I was very apprehensive about what I would see at tonight’s show at the Academy 2; Hanoi Rocks playing their farewell tour. The Finnish glam punk band, who are cited as influential by the likes of Guns’n’Roses and Dave Grohl, reformed in 2002 and recently decided they have taken Hanoi Rocks as far as possible. When I saw that Hanoi Rocks were playing, my initial thoughts contained words such as, sad, tragic, has-beens, but curiosity got the better of me, and from the numbers in the audience, I wasn’t the only one.
There were two support acts, Dear Superstar and Silverjet. I missed Dear Superstar and from the response of the audience, when Silverjet gave them a shout out, I am not sorry. I did, however, catch half of Silverjet’s set and, to be honest, it washed over me. They played generic rock-by-numbers which was uninspiring and bland, causing me to worry what train crash was to follow, if this was their choice of support.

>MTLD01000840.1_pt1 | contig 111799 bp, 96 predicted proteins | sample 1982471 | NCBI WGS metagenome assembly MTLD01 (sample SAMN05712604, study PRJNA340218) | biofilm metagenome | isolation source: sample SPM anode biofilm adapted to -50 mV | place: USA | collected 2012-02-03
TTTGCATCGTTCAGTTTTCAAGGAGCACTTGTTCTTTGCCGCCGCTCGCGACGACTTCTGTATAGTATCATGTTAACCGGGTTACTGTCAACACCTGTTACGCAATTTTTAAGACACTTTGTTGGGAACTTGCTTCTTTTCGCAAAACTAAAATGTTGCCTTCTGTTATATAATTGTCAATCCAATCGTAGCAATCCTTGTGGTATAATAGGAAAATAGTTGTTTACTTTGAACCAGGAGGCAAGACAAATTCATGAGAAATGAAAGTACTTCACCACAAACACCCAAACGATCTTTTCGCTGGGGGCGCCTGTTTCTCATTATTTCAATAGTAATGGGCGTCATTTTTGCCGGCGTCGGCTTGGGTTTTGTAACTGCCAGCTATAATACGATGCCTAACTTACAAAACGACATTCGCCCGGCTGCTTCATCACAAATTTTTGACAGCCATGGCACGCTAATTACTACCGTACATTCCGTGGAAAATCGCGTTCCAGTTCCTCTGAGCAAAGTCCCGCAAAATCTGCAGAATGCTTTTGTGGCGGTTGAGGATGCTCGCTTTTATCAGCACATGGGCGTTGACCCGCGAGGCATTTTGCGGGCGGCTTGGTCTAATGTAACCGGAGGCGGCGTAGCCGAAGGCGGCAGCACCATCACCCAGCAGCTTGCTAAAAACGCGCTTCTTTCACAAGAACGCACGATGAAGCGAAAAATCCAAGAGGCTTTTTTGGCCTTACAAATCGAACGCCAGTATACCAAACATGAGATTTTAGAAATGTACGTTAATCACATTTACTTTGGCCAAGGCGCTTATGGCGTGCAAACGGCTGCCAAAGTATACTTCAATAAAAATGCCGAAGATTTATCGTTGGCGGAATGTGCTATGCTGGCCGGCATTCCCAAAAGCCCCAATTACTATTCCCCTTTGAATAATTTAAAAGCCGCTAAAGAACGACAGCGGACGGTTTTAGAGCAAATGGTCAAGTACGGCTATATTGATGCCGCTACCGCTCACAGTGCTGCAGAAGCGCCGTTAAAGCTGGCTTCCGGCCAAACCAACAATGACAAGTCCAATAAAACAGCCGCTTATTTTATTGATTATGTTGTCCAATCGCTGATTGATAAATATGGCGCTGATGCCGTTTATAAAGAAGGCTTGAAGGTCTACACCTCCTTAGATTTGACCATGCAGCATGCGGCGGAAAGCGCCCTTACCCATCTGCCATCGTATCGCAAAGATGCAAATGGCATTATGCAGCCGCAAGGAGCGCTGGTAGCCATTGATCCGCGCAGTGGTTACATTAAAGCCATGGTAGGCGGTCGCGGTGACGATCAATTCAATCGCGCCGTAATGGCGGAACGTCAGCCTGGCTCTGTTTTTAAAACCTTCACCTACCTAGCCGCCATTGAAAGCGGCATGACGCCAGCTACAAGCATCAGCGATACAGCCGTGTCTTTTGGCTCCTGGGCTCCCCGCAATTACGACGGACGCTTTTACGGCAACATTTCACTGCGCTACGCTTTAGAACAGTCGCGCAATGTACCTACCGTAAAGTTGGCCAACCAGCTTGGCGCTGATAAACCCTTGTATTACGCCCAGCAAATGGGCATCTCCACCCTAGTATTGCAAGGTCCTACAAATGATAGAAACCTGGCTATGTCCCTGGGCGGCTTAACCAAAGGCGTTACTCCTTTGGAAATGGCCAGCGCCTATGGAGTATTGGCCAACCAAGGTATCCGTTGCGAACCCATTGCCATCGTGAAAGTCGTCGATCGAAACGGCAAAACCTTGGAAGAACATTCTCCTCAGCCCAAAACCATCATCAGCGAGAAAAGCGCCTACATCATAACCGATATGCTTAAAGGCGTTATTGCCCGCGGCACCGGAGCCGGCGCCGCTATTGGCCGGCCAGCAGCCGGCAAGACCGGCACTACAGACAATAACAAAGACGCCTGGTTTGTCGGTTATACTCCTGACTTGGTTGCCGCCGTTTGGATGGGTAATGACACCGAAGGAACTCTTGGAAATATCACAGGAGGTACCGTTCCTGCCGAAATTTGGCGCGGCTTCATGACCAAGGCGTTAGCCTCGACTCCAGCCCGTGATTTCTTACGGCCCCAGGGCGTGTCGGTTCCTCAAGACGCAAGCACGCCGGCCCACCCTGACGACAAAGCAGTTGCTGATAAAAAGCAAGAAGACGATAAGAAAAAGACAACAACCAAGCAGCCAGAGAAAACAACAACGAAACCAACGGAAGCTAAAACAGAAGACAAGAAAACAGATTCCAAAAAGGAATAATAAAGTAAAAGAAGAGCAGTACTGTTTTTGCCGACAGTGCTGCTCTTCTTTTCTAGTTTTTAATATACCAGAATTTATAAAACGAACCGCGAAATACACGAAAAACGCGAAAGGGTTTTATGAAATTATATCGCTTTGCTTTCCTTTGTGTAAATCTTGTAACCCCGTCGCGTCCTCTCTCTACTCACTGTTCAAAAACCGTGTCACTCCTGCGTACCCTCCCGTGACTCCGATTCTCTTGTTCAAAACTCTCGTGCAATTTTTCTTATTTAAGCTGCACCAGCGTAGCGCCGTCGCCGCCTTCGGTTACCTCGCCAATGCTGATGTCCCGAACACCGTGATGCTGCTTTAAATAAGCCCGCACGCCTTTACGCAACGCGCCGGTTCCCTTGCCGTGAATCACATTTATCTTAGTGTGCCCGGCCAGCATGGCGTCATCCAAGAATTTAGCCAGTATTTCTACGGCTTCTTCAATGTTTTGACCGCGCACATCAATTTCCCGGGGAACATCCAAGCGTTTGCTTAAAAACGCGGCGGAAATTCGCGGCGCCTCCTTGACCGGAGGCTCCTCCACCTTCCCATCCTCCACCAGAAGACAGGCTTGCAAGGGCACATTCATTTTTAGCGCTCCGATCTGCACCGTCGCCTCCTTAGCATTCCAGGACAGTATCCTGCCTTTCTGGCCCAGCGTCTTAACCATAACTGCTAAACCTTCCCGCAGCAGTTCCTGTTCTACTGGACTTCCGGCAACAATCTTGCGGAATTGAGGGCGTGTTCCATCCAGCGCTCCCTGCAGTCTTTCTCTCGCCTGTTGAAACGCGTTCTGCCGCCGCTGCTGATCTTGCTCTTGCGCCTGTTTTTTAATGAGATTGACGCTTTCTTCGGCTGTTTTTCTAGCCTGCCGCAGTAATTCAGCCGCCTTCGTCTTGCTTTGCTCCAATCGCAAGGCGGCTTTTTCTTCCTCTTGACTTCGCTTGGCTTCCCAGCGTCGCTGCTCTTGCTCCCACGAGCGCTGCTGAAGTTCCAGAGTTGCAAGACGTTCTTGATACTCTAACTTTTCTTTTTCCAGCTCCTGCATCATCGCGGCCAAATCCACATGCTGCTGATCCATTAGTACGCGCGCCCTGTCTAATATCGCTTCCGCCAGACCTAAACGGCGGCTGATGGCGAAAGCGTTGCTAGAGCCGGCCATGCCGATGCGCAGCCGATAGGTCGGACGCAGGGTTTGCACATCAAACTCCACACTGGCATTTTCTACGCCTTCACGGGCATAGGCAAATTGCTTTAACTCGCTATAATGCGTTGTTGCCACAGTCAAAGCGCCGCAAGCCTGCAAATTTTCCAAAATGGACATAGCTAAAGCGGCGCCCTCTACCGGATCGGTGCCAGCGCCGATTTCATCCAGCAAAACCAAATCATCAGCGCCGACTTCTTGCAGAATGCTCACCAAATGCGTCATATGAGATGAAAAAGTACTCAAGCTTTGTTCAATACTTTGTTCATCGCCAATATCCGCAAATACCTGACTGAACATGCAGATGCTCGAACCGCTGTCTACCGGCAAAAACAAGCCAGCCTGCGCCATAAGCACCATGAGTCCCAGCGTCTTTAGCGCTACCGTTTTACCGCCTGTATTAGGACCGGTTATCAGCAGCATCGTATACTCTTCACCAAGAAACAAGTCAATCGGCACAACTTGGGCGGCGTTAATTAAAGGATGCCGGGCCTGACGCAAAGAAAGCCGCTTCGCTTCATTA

Dry ice filled the room and Hanoi Rocks launched onto the stage with pure vigour and enthusiasm. Mike Monroe, the vivacious lead singer, leapt around like a teenager, interacting with the audience straight away, whilst the rest of the band tended to stay in the background. They belted through an hour long set which included recent numbers, such as Street Poetry and Fashion, and more classic tracks, like Back To Mystery City, all of which were musically tight and sounded like dirty rock should.
Monroe continued to entertain in a rock’n’roll manner with antics such as walking along the barrier, throwing out stickers and swinging the microphone round his neck. Typically, at points, he plays the saxophone and harmonica, which adds to tracks such as Self Destruction Blues. The encore of Oriental Beat and Up Around the Bend had the majority of the audience singing at the top of their voices and dancing around, loving every golden minute. Hanoi Rocks had taken me by complete surprise, playing a concise set which built to an awesome finale, leaving everyone on a high. In the words of Mike Monroe himself, “Hanoi fucking Rocks”.
Review – Toni Woodward
Photos – Steve Gerrard